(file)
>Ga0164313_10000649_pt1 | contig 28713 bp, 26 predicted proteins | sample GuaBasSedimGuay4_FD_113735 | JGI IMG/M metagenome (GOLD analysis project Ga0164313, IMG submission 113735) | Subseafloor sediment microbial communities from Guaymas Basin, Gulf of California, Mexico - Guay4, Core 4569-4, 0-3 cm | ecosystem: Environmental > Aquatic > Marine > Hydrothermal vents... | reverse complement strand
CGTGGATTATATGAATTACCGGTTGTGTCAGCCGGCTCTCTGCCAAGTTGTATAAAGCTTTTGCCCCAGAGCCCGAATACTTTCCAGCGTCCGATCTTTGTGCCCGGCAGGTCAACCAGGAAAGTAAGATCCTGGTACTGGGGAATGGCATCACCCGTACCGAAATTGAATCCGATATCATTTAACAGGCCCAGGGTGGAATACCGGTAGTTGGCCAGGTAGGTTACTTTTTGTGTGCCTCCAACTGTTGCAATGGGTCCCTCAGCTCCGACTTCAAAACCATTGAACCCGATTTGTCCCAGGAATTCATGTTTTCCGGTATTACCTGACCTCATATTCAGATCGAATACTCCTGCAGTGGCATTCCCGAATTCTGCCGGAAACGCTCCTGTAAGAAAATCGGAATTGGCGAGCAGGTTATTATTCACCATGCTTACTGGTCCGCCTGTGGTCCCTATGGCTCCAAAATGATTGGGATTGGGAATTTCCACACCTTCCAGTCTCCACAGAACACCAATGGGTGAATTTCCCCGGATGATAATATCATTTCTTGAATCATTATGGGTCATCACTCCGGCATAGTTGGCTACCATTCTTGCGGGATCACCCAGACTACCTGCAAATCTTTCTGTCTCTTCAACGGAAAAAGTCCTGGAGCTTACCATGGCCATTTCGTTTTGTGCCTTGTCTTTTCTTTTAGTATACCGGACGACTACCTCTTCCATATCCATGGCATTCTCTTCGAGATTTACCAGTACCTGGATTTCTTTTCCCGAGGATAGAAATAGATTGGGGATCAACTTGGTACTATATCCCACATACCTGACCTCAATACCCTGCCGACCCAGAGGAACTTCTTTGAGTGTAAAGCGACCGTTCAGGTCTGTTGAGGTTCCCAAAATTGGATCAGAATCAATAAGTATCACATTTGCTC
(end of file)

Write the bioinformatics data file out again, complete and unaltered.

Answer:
>Ga0164313_10000649_pt1 | contig 28713 bp, 26 predicted proteins | sample GuaBasSedimGuay4_FD_113735 | JGI IMG/M metagenome (GOLD analysis project Ga0164313, IMG submission 113735) | Subseafloor sediment microbial communities from Guaymas Basin, Gulf of California, Mexico - Guay4, Core 4569-4, 0-3 cm | ecosystem: Environmental > Aquatic > Marine > Hydrothermal vents... | reverse complement strand
CGTGGATTATATGAATTACCGGTTGTGTCAGCCGGCTCTCTGCCAAGTTGTATAAAGCTTTTGCCCCAGAGCCCGAATACTTTCCAGCGTCCGATCTTTGTGCCCGGCAGGTCAACCAGGAAAGTAAGATCCTGGTACTGGGGAATGGCATCACCCGTACCGAAATTGAATCCGATATCATTTAACAGGCCCAGGGTGGAATACCGGTAGTTGGCCAGGTAGGTTACTTTTTGTGTGCCTCCAACTGTTGCAATGGGTCCCTCAGCTCCGACTTCAAAACCATTGAACCCGATTTGTCCCAGGAATTCATGTTTTCCGGTATTACCTGACCTCATATTCAGATCGAATACTCCTGCAGTGGCATTCCCGAATTCTGCCGGAAACGCTCCTGTAAGAAAATCGGAATTGGCGAGCAGGTTATTATTCACCATGCTTACTGGTCCGCCTGTGGTCCCTATGGCTCCAAAATGATTGGGATTGGGAATTTCCACACCTTCCAGTCTCCACAGAACACCAATGGGTGAATTTCCCCGGATGATAATATCATTTCTTGAATCATTATGGGTCATCACTCCGGCATAGTTGGCTACCATTCTTGCGGGATCACCCAGACTACCTGCAAATCTTTCTGTCTCTTCAACGGAAAAAGTCCTGGAGCTTACCATGGCCATTTCGTTTTGTGCCTTGTCTTTTCTTTTAGTATACCGGACGACTACCTCTTCCATATCCATGGCATTCTCTTCGAGATTTACCAGTACCTGGATTTCTTTTCCCGAGGATAGAAATAGATTGGGGATCAACTTGGTACTATATCCCACATACCTGACCTCAATACCCTGCCGACCCAGAGGAACTTCTTTGAGTGTAAAGCGACCGTTCAGGTCTGTTGAGGTTCCCAAAATTGGATCAGAATCAATAAGTATCACATTTGCTC